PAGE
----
India’s economic growth drifts behind China’s as PM Modi begins second term

Experts believe India is out to cede its spot as the fastest growing large economy to China, according to the January- March quarter. The domestic and world consumer demand has greatly affected the manufacturing industry as well as the service providers.

Despite the go-slow in the economy, Prime Minister Narendra Modi has been offered another term to improve on his five-year record. Once in office, Modi’s biggest responsibility is to ensure the economy expands after it depreciated during his first term.

Economists in a survey by Reuters had their annual forecasts for growth at 6.3 percent between January and March, the lowest it has been in six quarters.

China posted 6.4 percent growth in the quarter ending in March, the very first positive growth in one and a half years. With these growth statistics, China takes the lead outdoing India.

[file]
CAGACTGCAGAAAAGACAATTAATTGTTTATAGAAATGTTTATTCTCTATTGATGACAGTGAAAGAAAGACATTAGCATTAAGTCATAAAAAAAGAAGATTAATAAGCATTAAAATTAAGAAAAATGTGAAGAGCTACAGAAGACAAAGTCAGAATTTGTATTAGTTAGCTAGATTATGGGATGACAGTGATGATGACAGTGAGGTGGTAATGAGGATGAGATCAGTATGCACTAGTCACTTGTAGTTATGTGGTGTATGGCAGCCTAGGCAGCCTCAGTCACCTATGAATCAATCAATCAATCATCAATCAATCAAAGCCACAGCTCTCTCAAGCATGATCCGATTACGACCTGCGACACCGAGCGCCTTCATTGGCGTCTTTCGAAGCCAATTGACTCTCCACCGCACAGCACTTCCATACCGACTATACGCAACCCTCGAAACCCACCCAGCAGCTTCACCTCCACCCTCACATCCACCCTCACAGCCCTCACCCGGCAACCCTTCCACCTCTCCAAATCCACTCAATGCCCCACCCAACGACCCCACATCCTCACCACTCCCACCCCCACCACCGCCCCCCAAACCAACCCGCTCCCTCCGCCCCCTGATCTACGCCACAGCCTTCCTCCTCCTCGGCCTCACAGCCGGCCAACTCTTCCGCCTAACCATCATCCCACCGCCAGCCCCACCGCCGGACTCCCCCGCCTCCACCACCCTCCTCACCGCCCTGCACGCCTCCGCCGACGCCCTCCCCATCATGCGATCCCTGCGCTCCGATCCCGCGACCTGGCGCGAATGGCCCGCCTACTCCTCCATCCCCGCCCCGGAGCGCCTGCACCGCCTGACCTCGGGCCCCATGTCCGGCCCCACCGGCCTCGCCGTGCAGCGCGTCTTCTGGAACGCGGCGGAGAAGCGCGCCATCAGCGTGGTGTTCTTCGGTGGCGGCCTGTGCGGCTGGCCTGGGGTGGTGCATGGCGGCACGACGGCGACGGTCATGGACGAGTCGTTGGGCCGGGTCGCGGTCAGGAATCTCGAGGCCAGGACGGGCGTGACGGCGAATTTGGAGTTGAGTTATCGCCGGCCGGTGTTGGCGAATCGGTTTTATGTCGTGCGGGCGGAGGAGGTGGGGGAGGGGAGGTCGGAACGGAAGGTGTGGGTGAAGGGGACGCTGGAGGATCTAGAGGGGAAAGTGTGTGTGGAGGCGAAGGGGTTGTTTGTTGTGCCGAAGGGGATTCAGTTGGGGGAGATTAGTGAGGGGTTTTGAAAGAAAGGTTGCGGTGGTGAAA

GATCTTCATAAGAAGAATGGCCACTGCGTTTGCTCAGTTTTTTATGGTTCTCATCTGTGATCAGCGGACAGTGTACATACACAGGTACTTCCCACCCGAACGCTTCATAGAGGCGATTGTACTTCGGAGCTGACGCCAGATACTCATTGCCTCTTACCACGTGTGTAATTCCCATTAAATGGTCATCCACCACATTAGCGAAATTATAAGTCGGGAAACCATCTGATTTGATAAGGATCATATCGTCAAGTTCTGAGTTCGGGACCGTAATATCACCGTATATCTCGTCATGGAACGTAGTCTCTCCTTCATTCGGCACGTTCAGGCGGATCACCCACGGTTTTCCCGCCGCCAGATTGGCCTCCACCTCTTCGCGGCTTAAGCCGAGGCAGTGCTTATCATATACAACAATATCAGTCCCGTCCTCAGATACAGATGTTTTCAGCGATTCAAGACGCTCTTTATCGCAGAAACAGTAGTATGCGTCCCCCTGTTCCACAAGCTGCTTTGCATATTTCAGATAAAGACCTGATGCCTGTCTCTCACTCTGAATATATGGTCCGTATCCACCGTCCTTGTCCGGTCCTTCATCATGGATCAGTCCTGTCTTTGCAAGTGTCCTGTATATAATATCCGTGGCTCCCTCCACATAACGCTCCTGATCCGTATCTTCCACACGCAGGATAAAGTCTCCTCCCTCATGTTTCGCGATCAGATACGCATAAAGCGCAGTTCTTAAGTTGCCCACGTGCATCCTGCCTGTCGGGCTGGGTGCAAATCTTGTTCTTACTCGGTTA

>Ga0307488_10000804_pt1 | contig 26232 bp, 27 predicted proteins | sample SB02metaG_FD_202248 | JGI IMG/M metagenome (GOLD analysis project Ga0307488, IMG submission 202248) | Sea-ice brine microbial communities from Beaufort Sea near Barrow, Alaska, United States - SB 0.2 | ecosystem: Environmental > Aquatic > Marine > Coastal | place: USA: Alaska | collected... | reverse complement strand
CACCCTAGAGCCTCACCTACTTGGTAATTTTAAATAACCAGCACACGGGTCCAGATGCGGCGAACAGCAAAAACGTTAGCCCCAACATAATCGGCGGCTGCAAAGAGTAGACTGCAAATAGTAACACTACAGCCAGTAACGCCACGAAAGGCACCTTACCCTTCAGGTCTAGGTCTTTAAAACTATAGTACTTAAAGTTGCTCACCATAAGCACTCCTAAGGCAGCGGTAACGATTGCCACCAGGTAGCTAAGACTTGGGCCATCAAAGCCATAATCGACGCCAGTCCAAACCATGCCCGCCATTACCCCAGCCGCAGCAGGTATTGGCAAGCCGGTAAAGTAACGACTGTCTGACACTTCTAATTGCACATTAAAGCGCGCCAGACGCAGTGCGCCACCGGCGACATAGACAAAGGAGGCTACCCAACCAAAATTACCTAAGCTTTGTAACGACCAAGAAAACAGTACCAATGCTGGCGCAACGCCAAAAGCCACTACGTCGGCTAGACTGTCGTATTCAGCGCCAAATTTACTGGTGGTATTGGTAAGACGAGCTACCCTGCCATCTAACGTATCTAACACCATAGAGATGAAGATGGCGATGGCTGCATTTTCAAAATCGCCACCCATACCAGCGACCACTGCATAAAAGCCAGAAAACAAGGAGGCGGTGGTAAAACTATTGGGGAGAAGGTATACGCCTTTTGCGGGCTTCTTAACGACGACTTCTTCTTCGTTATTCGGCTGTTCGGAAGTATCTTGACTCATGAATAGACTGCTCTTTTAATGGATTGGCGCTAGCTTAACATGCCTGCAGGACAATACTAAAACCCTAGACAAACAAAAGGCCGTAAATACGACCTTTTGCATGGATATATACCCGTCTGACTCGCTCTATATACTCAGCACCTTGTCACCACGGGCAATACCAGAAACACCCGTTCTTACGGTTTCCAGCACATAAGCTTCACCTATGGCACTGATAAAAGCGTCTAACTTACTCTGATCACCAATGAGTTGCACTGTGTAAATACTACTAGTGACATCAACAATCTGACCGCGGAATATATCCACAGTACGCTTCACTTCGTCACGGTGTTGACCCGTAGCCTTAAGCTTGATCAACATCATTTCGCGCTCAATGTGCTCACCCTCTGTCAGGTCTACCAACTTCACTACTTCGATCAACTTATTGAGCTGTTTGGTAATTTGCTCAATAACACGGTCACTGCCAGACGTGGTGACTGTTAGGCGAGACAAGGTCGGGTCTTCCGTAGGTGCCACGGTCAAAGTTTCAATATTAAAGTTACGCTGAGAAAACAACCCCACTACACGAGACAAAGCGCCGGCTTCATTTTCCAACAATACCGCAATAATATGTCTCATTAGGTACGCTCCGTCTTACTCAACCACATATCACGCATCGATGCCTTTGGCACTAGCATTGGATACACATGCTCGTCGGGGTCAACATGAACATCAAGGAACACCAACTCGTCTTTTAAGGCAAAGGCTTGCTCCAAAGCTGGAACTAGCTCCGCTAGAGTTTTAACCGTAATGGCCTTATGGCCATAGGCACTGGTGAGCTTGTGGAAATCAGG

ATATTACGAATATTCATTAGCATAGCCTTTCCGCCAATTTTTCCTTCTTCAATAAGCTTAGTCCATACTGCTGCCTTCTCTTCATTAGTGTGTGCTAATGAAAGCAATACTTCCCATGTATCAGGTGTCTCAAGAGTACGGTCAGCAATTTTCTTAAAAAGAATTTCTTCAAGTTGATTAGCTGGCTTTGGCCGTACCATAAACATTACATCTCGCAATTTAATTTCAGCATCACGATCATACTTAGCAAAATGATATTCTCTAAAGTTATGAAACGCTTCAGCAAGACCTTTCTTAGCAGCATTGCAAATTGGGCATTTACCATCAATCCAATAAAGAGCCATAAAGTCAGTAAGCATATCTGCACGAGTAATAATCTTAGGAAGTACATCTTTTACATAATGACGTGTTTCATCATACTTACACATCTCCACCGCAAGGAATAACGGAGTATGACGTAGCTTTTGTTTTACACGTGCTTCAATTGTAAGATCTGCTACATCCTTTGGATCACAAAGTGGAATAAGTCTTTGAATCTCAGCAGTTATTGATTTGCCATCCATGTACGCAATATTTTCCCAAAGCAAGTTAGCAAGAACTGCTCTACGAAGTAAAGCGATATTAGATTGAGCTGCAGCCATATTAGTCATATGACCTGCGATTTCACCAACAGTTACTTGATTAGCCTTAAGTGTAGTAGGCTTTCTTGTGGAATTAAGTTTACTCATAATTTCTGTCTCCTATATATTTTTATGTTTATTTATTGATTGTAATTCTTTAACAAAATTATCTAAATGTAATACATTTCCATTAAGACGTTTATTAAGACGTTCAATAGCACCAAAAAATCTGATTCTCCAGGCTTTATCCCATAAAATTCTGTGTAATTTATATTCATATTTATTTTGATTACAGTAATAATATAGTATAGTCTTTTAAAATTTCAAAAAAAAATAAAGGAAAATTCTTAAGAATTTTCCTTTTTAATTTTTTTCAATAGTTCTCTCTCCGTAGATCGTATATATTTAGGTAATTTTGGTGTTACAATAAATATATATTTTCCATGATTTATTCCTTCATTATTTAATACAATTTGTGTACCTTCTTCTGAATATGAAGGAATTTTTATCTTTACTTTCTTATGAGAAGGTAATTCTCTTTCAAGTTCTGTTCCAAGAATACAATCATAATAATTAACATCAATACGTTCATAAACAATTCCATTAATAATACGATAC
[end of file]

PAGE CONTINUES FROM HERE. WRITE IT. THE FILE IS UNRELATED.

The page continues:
On Friday, the gross domestic product data for the quarter ending in March as well as provisional forecasts for the financial year 2018-2019 which ends in March is expected to be released this week.

The RBI has slashed its economic growth estimate for the 2019- 2020 financial year which begins in April to 7.2 percent.

This year, the monetary policy committee of Central Bank slashed policy rates by 50 basis points. In its two-day meeting scheduled in June, might lower the repo rate by 25 basis points to 5.75 percent. This will be the lowest decrease since July 2010.

The past six months have not been good with retail inflation below 3 percent. The situation might cause rates reduction even before the monsoon rainy season comes, potentially affecting prices of food.

The are some red flags of the declining domestic consumption such as rail freight, automobile sales, domestic air traffic, petroleum product consumption among others.

Moody’s reported on Tuesday that corporate earnings had declined in the January to March quarter, down 10.7 percent.

Most industry chambers want financial boosts like slashed corporate tax rates and possibly lowered interest rates.